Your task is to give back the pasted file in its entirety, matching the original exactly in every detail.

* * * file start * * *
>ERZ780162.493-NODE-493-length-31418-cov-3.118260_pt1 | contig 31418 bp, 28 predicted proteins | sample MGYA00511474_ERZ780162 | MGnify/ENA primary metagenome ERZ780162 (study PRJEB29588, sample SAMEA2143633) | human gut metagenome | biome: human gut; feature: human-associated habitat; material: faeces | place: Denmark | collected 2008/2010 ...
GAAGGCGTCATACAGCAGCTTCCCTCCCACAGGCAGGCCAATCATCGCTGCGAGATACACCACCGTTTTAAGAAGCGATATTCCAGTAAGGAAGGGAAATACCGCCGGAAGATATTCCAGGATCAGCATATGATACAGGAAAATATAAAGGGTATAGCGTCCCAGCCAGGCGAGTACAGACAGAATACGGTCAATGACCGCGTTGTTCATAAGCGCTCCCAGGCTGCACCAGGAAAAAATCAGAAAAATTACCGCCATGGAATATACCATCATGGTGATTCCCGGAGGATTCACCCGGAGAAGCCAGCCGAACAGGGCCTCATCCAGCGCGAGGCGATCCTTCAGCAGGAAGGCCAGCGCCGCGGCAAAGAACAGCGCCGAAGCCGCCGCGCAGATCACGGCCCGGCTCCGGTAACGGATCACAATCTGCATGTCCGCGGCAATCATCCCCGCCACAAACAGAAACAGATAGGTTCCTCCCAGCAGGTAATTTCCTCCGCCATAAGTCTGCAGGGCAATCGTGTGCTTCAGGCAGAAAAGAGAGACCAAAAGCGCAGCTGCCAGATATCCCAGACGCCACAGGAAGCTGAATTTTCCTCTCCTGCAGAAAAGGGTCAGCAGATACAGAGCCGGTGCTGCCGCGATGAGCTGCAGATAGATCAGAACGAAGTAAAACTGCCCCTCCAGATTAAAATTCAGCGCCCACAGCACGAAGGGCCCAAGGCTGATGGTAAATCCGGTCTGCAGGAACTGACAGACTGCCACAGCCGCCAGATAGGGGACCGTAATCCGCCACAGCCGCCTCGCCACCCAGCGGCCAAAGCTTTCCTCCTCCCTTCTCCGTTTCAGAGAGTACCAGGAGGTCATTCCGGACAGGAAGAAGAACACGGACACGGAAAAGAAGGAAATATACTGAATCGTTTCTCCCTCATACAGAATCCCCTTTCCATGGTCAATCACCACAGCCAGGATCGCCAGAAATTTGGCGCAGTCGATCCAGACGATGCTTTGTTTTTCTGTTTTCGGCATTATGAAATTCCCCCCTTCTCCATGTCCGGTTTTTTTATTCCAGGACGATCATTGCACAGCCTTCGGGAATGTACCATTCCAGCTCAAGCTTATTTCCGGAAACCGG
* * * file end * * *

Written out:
>ERZ780162.493-NODE-493-length-31418-cov-3.118260_pt1 | contig 31418 bp, 28 predicted proteins | sample MGYA00511474_ERZ780162 | MGnify/ENA primary metagenome ERZ780162 (study PRJEB29588, sample SAMEA2143633) | human gut metagenome | biome: human gut; feature: human-associated habitat; material: faeces | place: Denmark | collected 2008/2010 ...
GAAGGCGTCATACAGCAGCTTCCCTCCCACAGGCAGGCCAATCATCGCTGCGAGATACACCACCGTTTTAAGAAGCGATATTCCAGTAAGGAAGGGAAATACCGCCGGAAGATATTCCAGGATCAGCATATGATACAGGAAAATATAAAGGGTATAGCGTCCCAGCCAGGCGAGTACAGACAGAATACGGTCAATGACCGCGTTGTTCATAAGCGCTCCCAGGCTGCACCAGGAAAAAATCAGAAAAATTACCGCCATGGAATATACCATCATGGTGATTCCCGGAGGATTCACCCGGAGAAGCCAGCCGAACAGGGCCTCATCCAGCGCGAGGCGATCCTTCAGCAGGAAGGCCAGCGCCGCGGCAAAGAACAGCGCCGAAGCCGCCGCGCAGATCACGGCCCGGCTCCGGTAACGGATCACAATCTGCATGTCCGCGGCAATCATCCCCGCCACAAACAGAAACAGATAGGTTCCTCCCAGCAGGTAATTTCCTCCGCCATAAGTCTGCAGGGCAATCGTGTGCTTCAGGCAGAAAAGAGAGACCAAAAGCGCAGCTGCCAGATATCCCAGACGCCACAGGAAGCTGAATTTTCCTCTCCTGCAGAAAAGGGTCAGCAGATACAGAGCCGGTGCTGCCGCGATGAGCTGCAGATAGATCAGAACGAAGTAAAACTGCCCCTCCAGATTAAAATTCAGCGCCCACAGCACGAAGGGCCCAAGGCTGATGGTAAATCCGGTCTGCAGGAACTGACAGACTGCCACAGCCGCCAGATAGGGGACCGTAATCCGCCACAGCCGCCTCGCCACCCAGCGGCCAAAGCTTTCCTCCTCCCTTCTCCGTTTCAGAGAGTACCAGGAGGTCATTCCGGACAGGAAGAAGAACACGGACACGGAAAAGAAGGAAATATACTGAATCGTTTCTCCCTCATACAGAATCCCCTTTCCATGGTCAATCACCACAGCCAGGATCGCCAGAAATTTGGCGCAGTCGATCCAGACGATGCTTTGTTTTTCTGTTTTCGGCATTATGAAATTCCCCCCTTCTCCATGTCCGGTTTTTTTATTCCAGGACGATCATTGCACAGCCTTCGGGAATGTACCATTCCAGCTCAAGCTTATTTCCGGAAACCGG